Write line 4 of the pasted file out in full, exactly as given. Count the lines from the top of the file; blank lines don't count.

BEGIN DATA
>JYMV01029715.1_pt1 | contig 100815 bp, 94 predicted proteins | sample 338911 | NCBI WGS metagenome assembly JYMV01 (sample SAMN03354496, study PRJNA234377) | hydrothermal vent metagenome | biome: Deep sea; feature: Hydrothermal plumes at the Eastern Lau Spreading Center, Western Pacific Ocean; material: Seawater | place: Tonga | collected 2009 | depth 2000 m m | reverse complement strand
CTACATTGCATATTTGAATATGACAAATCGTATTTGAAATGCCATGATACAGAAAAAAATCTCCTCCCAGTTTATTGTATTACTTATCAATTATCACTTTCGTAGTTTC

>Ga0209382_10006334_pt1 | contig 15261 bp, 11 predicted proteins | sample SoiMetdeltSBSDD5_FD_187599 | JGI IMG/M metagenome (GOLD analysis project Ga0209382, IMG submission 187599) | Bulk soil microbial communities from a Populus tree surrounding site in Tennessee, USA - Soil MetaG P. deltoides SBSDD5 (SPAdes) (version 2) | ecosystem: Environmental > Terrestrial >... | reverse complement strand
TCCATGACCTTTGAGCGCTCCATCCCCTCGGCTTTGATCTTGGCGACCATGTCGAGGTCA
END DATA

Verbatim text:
TCCATGACCTTTGAGCGCTCCATCCCCTCGGCTTTGATCTTGGCGACCATGTCGAGGTCA